The sports and media space has seen increased investment from venture capital firms in the past few years, including with Apollo Global Management buying Yahoo and AOL (although maybe not for long) and Tegna (along with Standard General, which also is the largest shareholder in Bally’s), with Guggenheim Partners buying the Dodgers, with Blackstone buying a stake in YES, with Great Hill Partners buying Gizmodo Media Group, with the Pac-12 mulling and then going away from a private equity sale of a stake in the conference, and with a whole slate of special purpose acquisition companies (SPACs) with sports targets. The latest interesting equity move with at least somewhat of a sports connection is Boston-based private equity firm Abry Partners paying $100 million for what’s reportedly a 15 percent stake in HartBeat, a new company formed of the merger of Kevin Hart’s HartBeat Productions and Laugh Out Loud Productions (a digital films-focused company Hart launched in partnership with Lionsgate in 2016). Here’s more on that from Benjamin Mullin at The New York Times:
On Tuesday, Mr. Hart’s media company, HartBeat, said it had raised $100 million from Abry Partners, a private equity firm in Boston. Abry is buying a 15 percent stake in HartBeat, people with knowledge of the deal said, valuing the company at more than $650 million.
…Mr. Hart predicted that competition among streaming services would result in a market with several bigger players vying for subscribers, each offering distinct content. He drew a comparison to the athletic apparel industry, where established companies like Nike continue to grow. As long as HartBeat delivers good shows, it will endure, he said.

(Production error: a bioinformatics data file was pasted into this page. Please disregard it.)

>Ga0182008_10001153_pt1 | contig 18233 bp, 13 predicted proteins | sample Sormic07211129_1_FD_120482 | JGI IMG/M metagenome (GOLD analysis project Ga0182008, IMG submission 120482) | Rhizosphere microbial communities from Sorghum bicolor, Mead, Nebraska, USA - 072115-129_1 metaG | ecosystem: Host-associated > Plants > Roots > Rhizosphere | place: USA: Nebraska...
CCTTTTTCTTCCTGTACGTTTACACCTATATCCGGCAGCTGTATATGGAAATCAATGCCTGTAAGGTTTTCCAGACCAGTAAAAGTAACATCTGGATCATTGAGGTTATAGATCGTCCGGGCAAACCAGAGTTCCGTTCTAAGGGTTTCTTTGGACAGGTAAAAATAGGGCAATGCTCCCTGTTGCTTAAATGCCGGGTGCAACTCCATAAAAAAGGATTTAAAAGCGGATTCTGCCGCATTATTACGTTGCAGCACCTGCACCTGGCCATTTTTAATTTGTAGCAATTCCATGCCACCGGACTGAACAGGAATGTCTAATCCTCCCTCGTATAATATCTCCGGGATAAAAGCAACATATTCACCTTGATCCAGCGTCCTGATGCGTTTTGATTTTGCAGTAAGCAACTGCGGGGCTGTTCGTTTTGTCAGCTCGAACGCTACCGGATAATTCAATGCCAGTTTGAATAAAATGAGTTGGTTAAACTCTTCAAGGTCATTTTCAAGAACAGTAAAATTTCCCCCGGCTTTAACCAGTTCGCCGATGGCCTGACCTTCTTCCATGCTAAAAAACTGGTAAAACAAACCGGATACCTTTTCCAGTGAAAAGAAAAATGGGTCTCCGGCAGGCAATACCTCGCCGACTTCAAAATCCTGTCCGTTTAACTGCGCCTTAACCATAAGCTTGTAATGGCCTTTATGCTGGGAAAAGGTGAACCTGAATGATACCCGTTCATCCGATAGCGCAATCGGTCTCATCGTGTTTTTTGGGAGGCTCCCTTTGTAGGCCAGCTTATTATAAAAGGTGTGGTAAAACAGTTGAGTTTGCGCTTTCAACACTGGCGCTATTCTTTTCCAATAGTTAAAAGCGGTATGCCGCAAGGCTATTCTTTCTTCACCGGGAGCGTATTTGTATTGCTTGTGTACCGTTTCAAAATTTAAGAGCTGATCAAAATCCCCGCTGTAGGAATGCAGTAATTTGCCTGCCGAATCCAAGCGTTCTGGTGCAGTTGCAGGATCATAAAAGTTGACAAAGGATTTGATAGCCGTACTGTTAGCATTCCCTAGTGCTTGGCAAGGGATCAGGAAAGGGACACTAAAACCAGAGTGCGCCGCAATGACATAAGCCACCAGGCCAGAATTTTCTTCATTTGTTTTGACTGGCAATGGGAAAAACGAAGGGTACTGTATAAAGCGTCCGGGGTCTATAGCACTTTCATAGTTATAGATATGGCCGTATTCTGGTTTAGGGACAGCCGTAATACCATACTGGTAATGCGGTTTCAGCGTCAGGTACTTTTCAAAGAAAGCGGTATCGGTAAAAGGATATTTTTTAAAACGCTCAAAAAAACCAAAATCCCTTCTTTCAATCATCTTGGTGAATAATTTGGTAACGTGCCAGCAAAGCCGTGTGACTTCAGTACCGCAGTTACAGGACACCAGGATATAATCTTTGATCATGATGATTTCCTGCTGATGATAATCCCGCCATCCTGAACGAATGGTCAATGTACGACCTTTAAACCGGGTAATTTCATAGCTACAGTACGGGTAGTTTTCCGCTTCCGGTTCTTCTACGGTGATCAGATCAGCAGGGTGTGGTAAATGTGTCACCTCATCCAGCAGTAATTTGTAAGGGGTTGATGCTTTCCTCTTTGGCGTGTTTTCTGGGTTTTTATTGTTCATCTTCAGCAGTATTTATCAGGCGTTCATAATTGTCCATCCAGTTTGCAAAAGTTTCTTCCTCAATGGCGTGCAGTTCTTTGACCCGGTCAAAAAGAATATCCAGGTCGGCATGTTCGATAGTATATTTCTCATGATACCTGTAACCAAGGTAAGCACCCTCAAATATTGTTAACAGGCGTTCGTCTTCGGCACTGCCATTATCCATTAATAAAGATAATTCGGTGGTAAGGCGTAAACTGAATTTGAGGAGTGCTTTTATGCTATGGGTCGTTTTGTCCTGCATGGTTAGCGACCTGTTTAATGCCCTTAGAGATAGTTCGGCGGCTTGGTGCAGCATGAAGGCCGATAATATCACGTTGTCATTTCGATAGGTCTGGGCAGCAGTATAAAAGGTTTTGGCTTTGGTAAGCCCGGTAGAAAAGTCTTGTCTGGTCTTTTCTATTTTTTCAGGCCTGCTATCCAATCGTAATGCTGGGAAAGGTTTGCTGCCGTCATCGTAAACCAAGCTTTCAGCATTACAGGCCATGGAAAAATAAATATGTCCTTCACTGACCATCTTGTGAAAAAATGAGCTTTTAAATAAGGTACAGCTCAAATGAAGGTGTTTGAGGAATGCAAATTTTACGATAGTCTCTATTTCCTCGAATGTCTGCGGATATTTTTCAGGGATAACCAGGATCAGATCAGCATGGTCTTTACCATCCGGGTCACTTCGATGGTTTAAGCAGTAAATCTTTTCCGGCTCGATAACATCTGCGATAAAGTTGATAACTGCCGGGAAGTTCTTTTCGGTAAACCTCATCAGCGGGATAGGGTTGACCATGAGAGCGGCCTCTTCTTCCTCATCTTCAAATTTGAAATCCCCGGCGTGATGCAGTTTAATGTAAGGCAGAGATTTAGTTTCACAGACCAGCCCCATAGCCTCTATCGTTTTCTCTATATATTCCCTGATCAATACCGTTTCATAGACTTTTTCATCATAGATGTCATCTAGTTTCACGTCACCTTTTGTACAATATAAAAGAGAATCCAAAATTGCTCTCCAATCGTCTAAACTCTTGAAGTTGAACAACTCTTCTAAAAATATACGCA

“There won’t ever be a time when people won’t want to laugh, won’t need to drop their shoulders and just have a good time,” Mr. Hart said.
The sports angle to this is that Hart’s done quite a bit in the sports space with both these companies. With Laugh Out Loud, he’s done five seasons (so far) of the Cold As Balls interview show with athletes (Jeff Clanagan, Hart’s long-time business partner and now the chief distribution officer of the new company, spoke to AA on Cold As Balls in 2020). And with HartBeat Productions, he did Olympic Highlights With Kevin Hart And Snoop Dogg for Peacock last summer, featuring the two of them recapping Olympic moments and interviewing athletes. (It’s notable that Peacock parent NBCUniversal had a stake in HartBeat Productions, and will keep a stake in this new company.)
Hart’s also dove into sports in some other ways, including showing up on the ManningCast and at the Eagles’ Super Bowl win, plus doing an Inside The NBA sketch (where he donned stilts to play Shaq) on Saturday Night Live. And he regularly makes the rounds of actual sports shows, including ESPN’s NFL Countdown (his appearance there in Philadelphia last November is seen at top). So there are probably some more sports projects from him coming down the road. And that makes this corporate move worth keeping an eye on on that front.
But this is also notable as part of that general trend of private equity firms investing in content companies. And they’re doing so with a lot of big names; Mullin’s piece also notes private equity firms in companies involving Reese Witherspoon and Moonbug Entertainment. And the idea of investing in third-party content companies that make shows for networks rather than those networks themselves has been seen before in sports, too; for example, during their pursuit of the former Fox RSNs (which eventually went to Sinclair), Apollo Global was reportedly trying to line up a deal with LeBron James’ Uninterrupted for non-game content for those networks. In an era of streaming wars, many are seeing upside in content companies that can sell to multiple platforms and networks. And Abry looks like the latest there.